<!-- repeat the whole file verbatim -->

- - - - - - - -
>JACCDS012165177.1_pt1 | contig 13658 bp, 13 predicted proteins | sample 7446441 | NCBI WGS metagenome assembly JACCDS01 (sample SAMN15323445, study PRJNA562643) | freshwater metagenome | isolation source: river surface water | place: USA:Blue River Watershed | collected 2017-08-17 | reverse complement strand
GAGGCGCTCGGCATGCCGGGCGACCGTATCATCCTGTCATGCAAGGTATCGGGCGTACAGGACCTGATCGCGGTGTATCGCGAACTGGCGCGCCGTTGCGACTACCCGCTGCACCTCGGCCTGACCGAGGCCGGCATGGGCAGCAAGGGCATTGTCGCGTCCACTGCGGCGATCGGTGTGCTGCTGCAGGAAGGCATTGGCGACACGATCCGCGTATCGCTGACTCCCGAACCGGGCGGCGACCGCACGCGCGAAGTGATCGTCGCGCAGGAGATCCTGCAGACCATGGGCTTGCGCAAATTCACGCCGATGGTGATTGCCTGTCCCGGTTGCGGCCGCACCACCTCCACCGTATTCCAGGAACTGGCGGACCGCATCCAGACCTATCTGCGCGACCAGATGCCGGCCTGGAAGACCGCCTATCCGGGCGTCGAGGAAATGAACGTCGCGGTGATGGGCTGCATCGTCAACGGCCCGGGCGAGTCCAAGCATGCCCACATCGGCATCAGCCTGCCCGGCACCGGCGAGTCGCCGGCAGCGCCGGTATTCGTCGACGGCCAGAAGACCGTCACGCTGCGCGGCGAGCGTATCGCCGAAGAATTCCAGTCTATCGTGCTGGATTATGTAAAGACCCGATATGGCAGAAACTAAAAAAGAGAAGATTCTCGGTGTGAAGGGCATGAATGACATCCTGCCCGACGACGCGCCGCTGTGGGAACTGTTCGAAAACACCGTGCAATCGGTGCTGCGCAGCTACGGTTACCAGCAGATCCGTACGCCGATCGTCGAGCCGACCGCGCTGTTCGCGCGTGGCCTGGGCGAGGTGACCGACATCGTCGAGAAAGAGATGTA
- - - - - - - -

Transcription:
>JACCDS012165177.1_pt1 | contig 13658 bp, 13 predicted proteins | sample 7446441 | NCBI WGS metagenome assembly JACCDS01 (sample SAMN15323445, study PRJNA562643) | freshwater metagenome | isolation source: river surface water | place: USA:Blue River Watershed | collected 2017-08-17 | reverse complement strand
GAGGCGCTCGGCATGCCGGGCGACCGTATCATCCTGTCATGCAAGGTATCGGGCGTACAGGACCTGATCGCGGTGTATCGCGAACTGGCGCGCCGTTGCGACTACCCGCTGCACCTCGGCCTGACCGAGGCCGGCATGGGCAGCAAGGGCATTGTCGCGTCCACTGCGGCGATCGGTGTGCTGCTGCAGGAAGGCATTGGCGACACGATCCGCGTATCGCTGACTCCCGAACCGGGCGGCGACCGCACGCGCGAAGTGATCGTCGCGCAGGAGATCCTGCAGACCATGGGCTTGCGCAAATTCACGCCGATGGTGATTGCCTGTCCCGGTTGCGGCCGCACCACCTCCACCGTATTCCAGGAACTGGCGGACCGCATCCAGACCTATCTGCGCGACCAGATGCCGGCCTGGAAGACCGCCTATCCGGGCGTCGAGGAAATGAACGTCGCGGTGATGGGCTGCATCGTCAACGGCCCGGGCGAGTCCAAGCATGCCCACATCGGCATCAGCCTGCCCGGCACCGGCGAGTCGCCGGCAGCGCCGGTATTCGTCGACGGCCAGAAGACCGTCACGCTGCGCGGCGAGCGTATCGCCGAAGAATTCCAGTCTATCGTGCTGGATTATGTAAAGACCCGATATGGCAGAAACTAAAAAAGAGAAGATTCTCGGTGTGAAGGGCATGAATGACATCCTGCCCGACGACGCGCCGCTGTGGGAACTGTTCGAAAACACCGTGCAATCGGTGCTGCGCAGCTACGGTTACCAGCAGATCCGTACGCCGATCGTCGAGCCGACCGCGCTGTTCGCGCGTGGCCTGGGCGAGGTGACCGACATCGTCGAGAAAGAGATGTA